Mortgage Agreement, India by lbg52283

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									Comprehensive Emergency
     Response and
 Compensation Act 1980
   42 U.S.C. § 9601 et seq.
           (1980)
            Love Canal




July 2002       Environmental Law   2
            Midnight Dumping




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            Recycle Horrors
• A Recycler accepted waste when
  his incinerator wasn’t working
  and piled up the wastes that later
  leaked.




July 2002        Environmental Law     4
            Times Beach, MO
• 1983, oil contaminated with
  polychlorinated biphenyls (PCBs)
  was spread on roads to keep dust
  down; thus, residents were
  exposed to high levels of PCBs
• Area was on flood plane and
  annually was flooded
• Poor community

July 2002        Environmental Law   5
Sometimes your friends do
 you no favors
• CERCLA would not have passed
  when it did, unless the incoming
  Republicans pushed it through so
  they would not have to deal with
  it in their administration.
• Dropping Victims’ Compensation
  was the compromise that passed
  the bill.
July 2002     Environmental Law      6
      Pressure for Superfund
•   Love Canal
•   Times Beach
•   ―Midnight‖ Dumping
•   ―50,000‖ sites survey
•   Anti-Administration Pressure
•   Need for off budget financing


July 2002        Environmental Law   7
            Contractor’s Dream
• Superfund
  created a $1.6
  billion fund to
  remediate priority
  sites.
• Estimates of
  30,000 to 50,000
  sites in the
  United States

July 2002         Environmental Law   8
            Provisions
• The chemical industry was
  required to pay a feedstock fee to
  cover ―orphan sites‖ where no
  owner could be found.
• Where owners could be identified,
  the ―Polluter Paid.‖



July 2002     Environmental Law        9
            Legal Principles
• Joint, Strict and Several
     – Overzealous enforcement
     – Poorly constructed Risk
       Assessments (Barbara Blum
       memorandum of a quick and dirty
       study)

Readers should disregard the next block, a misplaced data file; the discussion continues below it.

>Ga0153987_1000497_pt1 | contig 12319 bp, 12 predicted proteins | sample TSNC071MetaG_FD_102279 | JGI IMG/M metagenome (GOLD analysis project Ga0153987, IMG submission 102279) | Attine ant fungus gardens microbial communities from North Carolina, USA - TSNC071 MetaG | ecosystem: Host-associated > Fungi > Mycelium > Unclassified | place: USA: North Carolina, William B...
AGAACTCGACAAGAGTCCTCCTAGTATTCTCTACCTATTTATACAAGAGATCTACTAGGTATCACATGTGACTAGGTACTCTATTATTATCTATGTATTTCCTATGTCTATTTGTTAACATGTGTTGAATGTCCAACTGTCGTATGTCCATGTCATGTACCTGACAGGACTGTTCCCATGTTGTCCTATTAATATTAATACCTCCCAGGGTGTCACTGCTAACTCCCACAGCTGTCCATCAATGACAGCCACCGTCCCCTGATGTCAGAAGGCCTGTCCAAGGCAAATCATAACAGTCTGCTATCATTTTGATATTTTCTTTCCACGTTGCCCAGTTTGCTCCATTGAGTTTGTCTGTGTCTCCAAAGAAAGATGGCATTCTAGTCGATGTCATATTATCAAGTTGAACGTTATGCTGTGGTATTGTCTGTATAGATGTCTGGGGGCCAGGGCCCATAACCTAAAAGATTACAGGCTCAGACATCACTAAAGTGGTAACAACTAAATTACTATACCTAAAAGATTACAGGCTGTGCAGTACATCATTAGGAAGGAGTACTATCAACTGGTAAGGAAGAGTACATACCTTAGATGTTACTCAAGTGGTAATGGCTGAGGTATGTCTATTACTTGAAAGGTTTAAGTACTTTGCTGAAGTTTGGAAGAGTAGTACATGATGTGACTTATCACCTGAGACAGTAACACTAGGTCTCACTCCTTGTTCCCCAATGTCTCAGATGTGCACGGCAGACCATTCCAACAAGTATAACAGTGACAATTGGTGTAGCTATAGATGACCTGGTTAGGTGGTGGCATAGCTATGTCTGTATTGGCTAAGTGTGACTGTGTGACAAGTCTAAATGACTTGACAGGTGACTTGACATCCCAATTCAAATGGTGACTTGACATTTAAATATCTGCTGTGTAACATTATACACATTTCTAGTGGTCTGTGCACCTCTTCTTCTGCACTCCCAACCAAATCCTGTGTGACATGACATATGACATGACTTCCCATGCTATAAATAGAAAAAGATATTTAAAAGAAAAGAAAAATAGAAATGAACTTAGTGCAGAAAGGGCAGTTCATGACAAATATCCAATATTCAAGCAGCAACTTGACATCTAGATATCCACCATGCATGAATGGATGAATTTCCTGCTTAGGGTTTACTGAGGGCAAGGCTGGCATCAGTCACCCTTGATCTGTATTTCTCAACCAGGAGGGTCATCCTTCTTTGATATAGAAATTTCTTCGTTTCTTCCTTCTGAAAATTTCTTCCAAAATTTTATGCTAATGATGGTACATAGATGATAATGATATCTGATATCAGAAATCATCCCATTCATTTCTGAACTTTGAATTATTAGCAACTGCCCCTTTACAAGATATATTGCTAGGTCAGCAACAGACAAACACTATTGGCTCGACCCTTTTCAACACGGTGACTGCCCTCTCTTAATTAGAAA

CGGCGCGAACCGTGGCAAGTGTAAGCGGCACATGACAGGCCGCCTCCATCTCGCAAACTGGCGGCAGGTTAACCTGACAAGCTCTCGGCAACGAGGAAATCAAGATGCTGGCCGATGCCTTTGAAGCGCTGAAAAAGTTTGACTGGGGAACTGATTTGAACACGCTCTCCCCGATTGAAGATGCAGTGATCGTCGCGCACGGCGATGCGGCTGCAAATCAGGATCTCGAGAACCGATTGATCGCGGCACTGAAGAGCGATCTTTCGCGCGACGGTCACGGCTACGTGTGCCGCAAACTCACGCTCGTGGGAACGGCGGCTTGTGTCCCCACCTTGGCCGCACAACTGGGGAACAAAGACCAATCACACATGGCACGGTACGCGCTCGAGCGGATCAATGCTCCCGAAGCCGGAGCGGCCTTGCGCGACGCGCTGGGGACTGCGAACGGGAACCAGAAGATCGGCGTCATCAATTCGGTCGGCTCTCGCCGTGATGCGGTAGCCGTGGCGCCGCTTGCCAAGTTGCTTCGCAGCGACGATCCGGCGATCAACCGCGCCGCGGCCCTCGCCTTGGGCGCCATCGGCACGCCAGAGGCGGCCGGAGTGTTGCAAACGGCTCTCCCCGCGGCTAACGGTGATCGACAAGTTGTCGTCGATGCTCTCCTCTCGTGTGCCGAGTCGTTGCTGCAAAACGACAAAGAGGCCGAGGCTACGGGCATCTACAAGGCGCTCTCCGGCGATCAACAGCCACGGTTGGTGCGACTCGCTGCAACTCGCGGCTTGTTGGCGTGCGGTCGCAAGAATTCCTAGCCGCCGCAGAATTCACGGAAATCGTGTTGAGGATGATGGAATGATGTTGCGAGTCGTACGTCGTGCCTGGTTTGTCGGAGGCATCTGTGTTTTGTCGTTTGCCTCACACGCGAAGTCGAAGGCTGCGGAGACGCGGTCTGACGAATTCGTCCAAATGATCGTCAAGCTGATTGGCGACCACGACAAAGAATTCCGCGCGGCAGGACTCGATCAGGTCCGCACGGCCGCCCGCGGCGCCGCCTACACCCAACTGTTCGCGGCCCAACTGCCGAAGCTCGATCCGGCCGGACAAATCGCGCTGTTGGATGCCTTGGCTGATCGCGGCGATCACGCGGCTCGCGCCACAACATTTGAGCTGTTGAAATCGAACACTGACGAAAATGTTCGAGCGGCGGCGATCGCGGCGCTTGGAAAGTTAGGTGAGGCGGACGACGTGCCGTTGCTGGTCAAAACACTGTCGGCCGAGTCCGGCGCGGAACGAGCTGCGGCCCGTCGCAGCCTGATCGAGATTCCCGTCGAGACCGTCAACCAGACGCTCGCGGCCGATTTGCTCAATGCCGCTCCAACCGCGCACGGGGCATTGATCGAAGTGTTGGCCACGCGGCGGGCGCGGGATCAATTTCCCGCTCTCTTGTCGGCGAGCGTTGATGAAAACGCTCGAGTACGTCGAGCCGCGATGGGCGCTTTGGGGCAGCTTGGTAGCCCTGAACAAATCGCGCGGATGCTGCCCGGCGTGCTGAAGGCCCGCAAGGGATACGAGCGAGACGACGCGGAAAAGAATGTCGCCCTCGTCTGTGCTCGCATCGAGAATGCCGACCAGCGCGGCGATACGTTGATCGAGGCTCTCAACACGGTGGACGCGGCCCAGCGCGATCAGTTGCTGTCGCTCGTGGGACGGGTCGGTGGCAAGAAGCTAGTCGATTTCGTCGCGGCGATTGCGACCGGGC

– Over-interpretation
• Embodied direct extension of
  common law principles
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    Created New Industries
• Remediation Contractors
• Risk Management Experts to
  evaluate sites before purchase
• Legal bonanza – the full
  employment act for lawyers.




July 2002     Environmental Law    11
   From Mortgage Agreement
         for a House
• 21. Hazardous Substances. As used in
  this Section 21: (a) ―Hazardous
  Substances‖ are those substances
  defined as toxic or hazardous
  substances, pollutants, or wastes by
  Environmental law and the following
  substances: gasoline, kerosene, other
  flammable or toxic petroleum products,
  toxic pesticides, and herbicides,
  volatile solvents, materials containing
  asbestos or formaldehyde, and
  radioactive materials;

July 2002       Environmental Law       12
            Cont. from Mortgage
                Agreement
(b) ―Environmental Law means
  federal laws and laws of the
  jurisdiction where the property is
  located that relate to health,
  safety or environmental
  protection; (c) ―Environmental
  Cleanup‖ includes any response
  action, remedial action, or
  removal action, as defined in
  Environmental Law; and
July 2002         Environmental Law    13
            Mortgage Continued
(d) An ―Environmental Condition‖ means
  a condition that can cause, contribute
  to, or otherwise trigger and
  environmental cleanup.

Borrower shall not cause or permit the
 presence, use, disposal, storage, or
 release of any Hazardous Substances,
 or threaten to release and Hazardous
 Substances on the property. (Cont.)

July 2002         Environmental Law        14
            Mortgage Cont.
Borrower shall not do, nor allow anyone
 else to do, anything affecting the
 Property (a) that is in violation of any
 Environmental Law, (b) which creates
 an Environmental condition, or (c)
 which, due to the presence, use, or
 release of a Hazardous Substance,
 creates a condition that adversely
 affect the value of the property. . . .


July 2002        Environmental Law          15
    National Contingency Plan
• A plan to respond to oil, hazardous
  materials releases
• Method to investigate facilities
• Cost estimate methodology
• Risk Assessment methodology
• Authorities for state, federal and local
  officials
• Equipment storage
• Assignment for cleanup responsibility
July 2002        Environmental Law           16
            What is Different?
• SUPERFUND legislation differs
  from other environmental statutes
     – Principal intent is to remediate
       contamination that has already
       occurred
     – Other statutes impose standards on